¬†She was well into her oatmeal and coffee when Melvin stumbled in. “Hi Snuggums, have a good day yesterday?”

“Not as good as yours I’m guessing.”

He poured himself a cup of coffee and stood in the sunny kitchen window. He’d kept trim and she could still melt when he peeled off his T. But now he wore a raggy plaid shirt and sweats.

“Thought I’d ask Julio if he has time to help me fix that hole in the barn roof.”

“While the harvest is waiting?” As soon as she said it she wished she hadn’t.

“Do I tell you how to do your job?” He turned 180 to look at her, clutching his cup.

Nora scraped her chair back and moved to the sink, out of range for now, plus she’d learned not to keep the coffee too hot in the pot. Her didn’t come towards her this time but turned back to the window.

It was so good they’d decided not to have children, who might be sitting at the kitchen table right now. That was one thing she could control at least.

“Come and have some eggs and toast.”

In the mornings, when he was low on blood sugar, that was the time to watch out for him. Food always settled him.

They sat across from each other, Nora with the latest People magazine, he with a Deere catalogue, paging through the combine section. Bank wouldn’t go along that, so she didn’t need to say a thing.

“What the hell do you care about Ben and J. Lo?”

He did know the names.

“I need to think about something else once in a while. They’re getting back together you know.”

Melvin finished his eggs in three bites and stood up.

“Are you trying to make me feel guilty for keeping up the farm? All you do is kill pigs all day. I can’t help it if that brings in more money than soybeans right now.”

Nora closed her magazine. “I need to get ready to go back to my easy job.” She shouldn’t have said anything.

“By the way Mel, Barb and Larry are having a euchre party Saturday, and I said we’d probably come,” she said.

“Why didn’t they ask me?”

“I saw Barb at Fareway, and she mentioned it.”

Those evenings in their basement, four people to a table, all those tables. Out would come his stories, of the Gulf War, of hunting, of skating on thin ice when he was a boy. Everyone loved Melvin.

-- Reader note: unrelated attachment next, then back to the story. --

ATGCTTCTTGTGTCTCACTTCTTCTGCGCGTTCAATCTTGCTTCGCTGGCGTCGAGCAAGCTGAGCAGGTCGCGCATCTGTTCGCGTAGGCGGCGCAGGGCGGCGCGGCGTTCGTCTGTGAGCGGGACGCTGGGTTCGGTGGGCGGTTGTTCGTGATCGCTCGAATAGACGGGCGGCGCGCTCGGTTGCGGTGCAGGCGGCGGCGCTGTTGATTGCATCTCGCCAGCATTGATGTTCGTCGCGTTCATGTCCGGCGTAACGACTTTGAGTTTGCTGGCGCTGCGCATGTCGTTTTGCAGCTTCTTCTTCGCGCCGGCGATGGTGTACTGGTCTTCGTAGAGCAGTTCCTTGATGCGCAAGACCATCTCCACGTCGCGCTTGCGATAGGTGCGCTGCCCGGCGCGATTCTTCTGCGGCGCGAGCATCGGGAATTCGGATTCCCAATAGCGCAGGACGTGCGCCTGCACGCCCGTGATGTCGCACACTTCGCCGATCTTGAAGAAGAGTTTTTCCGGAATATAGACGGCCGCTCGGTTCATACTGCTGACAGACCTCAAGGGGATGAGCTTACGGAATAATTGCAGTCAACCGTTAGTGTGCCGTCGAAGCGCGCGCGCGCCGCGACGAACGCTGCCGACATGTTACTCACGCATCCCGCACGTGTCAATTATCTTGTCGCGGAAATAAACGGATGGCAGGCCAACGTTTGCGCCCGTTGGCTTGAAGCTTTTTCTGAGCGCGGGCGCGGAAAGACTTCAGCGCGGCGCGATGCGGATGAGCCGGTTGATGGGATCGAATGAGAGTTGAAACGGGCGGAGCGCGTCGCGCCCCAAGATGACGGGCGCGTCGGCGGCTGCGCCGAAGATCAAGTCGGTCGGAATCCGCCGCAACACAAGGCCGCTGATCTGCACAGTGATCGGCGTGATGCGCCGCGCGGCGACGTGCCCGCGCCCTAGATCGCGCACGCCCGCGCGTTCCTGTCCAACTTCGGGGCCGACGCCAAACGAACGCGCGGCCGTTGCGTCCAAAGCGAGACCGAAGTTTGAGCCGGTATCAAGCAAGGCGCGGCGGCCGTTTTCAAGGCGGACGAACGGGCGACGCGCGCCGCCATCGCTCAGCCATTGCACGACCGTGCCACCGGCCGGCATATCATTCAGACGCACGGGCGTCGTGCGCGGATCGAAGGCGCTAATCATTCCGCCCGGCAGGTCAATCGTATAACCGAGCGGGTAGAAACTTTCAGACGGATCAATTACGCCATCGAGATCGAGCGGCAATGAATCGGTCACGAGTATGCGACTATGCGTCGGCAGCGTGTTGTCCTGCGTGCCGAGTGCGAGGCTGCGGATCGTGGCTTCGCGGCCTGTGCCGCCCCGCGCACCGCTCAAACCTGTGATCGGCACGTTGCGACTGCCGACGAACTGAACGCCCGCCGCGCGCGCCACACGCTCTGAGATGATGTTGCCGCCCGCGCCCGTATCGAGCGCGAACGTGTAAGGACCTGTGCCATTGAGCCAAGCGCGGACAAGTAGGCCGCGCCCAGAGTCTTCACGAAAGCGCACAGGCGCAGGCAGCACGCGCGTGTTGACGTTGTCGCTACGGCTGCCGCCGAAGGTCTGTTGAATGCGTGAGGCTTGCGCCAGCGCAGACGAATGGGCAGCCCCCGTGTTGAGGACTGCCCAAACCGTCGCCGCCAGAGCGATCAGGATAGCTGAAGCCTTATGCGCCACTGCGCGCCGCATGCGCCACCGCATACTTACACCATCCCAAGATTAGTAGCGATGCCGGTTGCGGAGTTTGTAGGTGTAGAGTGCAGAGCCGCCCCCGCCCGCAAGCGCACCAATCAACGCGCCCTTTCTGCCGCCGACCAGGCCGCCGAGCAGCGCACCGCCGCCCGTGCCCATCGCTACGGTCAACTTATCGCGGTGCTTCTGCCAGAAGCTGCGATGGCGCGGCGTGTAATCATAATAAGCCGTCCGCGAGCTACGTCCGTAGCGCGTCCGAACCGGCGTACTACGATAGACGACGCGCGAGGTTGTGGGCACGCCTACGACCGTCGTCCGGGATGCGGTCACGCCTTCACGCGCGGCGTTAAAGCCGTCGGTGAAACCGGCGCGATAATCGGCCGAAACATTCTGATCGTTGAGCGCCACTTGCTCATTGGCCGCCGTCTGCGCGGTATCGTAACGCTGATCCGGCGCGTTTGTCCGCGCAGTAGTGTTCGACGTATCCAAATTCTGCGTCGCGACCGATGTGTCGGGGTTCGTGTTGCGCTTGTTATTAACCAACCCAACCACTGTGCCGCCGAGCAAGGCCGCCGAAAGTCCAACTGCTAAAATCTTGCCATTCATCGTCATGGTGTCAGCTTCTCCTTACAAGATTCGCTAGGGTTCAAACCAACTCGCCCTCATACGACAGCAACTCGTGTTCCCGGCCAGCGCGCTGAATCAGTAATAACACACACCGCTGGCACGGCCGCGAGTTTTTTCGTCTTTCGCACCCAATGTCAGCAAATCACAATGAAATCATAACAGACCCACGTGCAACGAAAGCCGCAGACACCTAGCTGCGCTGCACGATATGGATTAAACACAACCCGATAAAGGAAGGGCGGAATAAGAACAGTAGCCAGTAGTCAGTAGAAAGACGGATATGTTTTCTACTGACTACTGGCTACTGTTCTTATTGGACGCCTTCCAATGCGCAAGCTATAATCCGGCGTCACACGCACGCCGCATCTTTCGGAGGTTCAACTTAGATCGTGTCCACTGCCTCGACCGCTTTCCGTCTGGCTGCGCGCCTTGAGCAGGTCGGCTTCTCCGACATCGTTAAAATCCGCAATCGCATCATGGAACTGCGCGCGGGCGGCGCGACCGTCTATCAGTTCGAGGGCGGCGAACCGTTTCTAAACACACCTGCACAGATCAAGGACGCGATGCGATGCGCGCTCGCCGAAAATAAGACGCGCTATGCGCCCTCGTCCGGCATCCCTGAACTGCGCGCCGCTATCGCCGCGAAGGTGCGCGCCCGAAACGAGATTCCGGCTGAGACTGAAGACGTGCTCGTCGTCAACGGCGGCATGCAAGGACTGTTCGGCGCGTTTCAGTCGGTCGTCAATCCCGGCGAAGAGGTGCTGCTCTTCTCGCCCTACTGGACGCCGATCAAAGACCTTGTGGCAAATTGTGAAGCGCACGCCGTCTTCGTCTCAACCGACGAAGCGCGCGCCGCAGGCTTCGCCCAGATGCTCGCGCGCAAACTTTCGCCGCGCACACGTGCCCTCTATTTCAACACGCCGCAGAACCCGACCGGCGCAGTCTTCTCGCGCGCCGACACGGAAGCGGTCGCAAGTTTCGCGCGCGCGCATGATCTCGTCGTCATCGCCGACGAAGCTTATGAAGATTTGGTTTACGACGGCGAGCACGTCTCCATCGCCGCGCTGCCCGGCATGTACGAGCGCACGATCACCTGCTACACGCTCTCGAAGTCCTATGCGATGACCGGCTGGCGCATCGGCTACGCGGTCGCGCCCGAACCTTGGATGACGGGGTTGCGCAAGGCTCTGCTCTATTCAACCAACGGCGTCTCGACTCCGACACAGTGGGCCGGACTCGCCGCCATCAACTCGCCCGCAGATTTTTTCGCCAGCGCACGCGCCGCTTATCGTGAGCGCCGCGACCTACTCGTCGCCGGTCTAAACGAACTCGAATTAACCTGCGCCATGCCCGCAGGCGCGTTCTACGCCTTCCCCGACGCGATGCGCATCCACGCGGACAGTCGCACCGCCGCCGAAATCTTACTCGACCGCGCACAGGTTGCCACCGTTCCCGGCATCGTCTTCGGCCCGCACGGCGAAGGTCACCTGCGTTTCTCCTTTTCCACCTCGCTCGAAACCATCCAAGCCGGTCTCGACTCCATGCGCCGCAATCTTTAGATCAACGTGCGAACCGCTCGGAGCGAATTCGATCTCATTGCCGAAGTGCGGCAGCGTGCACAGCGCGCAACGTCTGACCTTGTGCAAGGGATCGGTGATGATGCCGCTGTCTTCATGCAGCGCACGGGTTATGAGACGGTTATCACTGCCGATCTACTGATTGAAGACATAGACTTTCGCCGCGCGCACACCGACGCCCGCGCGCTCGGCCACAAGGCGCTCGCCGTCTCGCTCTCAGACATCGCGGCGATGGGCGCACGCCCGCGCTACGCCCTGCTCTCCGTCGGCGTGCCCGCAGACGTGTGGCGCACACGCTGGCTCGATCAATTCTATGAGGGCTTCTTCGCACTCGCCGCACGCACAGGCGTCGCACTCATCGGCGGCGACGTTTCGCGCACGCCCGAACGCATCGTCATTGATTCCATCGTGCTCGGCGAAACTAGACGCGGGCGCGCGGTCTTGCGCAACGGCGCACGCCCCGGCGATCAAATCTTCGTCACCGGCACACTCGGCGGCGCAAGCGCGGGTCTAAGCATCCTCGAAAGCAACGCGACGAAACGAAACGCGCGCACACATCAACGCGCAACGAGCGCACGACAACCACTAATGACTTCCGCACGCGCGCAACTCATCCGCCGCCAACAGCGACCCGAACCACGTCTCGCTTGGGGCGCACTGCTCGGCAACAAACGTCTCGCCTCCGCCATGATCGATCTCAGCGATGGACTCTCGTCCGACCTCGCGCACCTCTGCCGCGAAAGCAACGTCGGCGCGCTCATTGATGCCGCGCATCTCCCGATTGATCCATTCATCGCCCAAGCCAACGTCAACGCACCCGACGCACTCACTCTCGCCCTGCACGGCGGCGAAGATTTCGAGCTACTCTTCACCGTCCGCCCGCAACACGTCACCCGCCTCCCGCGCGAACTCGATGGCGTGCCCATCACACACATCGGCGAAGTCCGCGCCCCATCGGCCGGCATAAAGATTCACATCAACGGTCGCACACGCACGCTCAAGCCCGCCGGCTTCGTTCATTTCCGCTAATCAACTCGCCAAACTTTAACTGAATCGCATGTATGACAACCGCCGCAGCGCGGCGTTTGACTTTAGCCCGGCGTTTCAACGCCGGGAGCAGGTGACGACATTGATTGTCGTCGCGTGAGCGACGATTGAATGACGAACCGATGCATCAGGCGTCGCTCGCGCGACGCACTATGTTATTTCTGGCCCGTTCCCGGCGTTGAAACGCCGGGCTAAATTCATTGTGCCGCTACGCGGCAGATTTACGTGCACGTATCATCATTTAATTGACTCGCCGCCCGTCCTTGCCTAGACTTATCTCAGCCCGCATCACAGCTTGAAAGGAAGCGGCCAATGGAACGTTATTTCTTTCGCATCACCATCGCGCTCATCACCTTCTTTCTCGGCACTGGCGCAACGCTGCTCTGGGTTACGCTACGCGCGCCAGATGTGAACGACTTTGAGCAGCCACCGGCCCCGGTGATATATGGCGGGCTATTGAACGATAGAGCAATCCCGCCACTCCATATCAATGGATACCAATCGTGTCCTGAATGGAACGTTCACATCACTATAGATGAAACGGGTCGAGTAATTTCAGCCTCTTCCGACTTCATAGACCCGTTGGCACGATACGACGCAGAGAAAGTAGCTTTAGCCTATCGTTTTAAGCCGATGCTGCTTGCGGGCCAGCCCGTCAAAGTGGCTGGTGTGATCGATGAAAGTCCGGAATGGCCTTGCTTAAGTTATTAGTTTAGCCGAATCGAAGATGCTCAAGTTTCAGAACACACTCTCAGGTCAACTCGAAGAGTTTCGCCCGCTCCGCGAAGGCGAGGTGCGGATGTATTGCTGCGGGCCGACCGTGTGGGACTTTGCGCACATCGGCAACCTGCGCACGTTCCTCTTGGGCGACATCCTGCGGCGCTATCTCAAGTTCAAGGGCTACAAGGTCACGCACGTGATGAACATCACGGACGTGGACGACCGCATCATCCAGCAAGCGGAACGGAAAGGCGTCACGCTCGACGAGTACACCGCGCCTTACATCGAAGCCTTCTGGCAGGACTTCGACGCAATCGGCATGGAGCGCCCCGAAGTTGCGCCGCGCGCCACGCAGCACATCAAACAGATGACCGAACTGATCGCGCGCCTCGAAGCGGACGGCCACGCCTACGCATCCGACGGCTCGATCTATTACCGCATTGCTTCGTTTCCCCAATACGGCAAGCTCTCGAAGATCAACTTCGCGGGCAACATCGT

“So can I say we’re coming?”

He shrugged, which was the best answer she was going to get. But then he came over and hugged her from behind. It startled her so much she lunged forward against his arms, before settling in. “Sure Nora, we need a night out. I love you so much.”

She tried not to stiffen.

Then he said, “I’ve been thinking, we can’t keep Wilbur around forever. Would you be willing to help me out next day you have off?”

Saturday, before the euchre party.

She stroked his arms where they showed under his shirt, downy really, more than hairy. “I could borrow the bolt pistol. But could you do me a favor and not use its name?”

One thing they could still do was snuggle.


Busman’s holiday, that’s what it would be. Just what she needed, but it was only one pig, and she hadn’t consented to do any of the cutting up after the kill. Melvin would bring in Julio to help him with that. Another warm day, in the 50’s even on the second day of December.

Melvin was being extra nice to her, even though he’d come home smelling like cologne again, or maybe because of it. “Can I get you coffee? Do you want pancakes?” Did he even know how to make them? And those lovely hugs from behind.

A kill at the plant was no big deal, but at home it wasn’t easy at all. She didn’t watch while Mel roped the pig’s neck and lured it with bananas to a cleaned-up section of the barn. But she had to come in when he pushed it against the wall and nearly strangled it to make it be still, which of course made it struggle more. Then the worst part, when Melvin started singing to it, the lullaby he used when it came to them as a feeder pig, “All the Pretty Little Horses.” The two of them stood there looking into each other’s eyes like lovers.

The pig, still now, so it was easy to place the pistol at just the right place on the forehead.

Wilbur fell onto the tarp they’d laid out. It was a good stun, no feet clawing the air.

“Give me that knife damn it. She held out her hand like a surgeon demanding a scalpel. He didn’t deliver though, so she had to pick it up herself. At least Melvin had sharpened it. Kneeling against its body, she plunged it into his neck and sliced upward, like she’d seen Andy do so many times, and the blood flowed.

“Mel, where are you? We’ve got to catch this blood.”

He was supposed to be there with a pail, but blood gushed red all over the blue tarp.

She looked down at her hands without recognizing them, so covered with blood.

“How could you leave me with this,” she shouted.

He came back with a clean pail. “Here I am.”

Nora stood up and bloodied her knees with her red hands. She picked up the bolt pistol and walked towards him. There on his forehead was just the right place. It would stun him, that was all; it wouldn’t kill him. But all she could do was wipe her bloody hands across his clean plaid shirt. He didn’t move, but she did. It took a long time to get the blood out of her old pair of jeans, which she could have just thrown away the way they were. No, she had to get the blood out first.

end of story

© 2022, Mary Lewis Go to top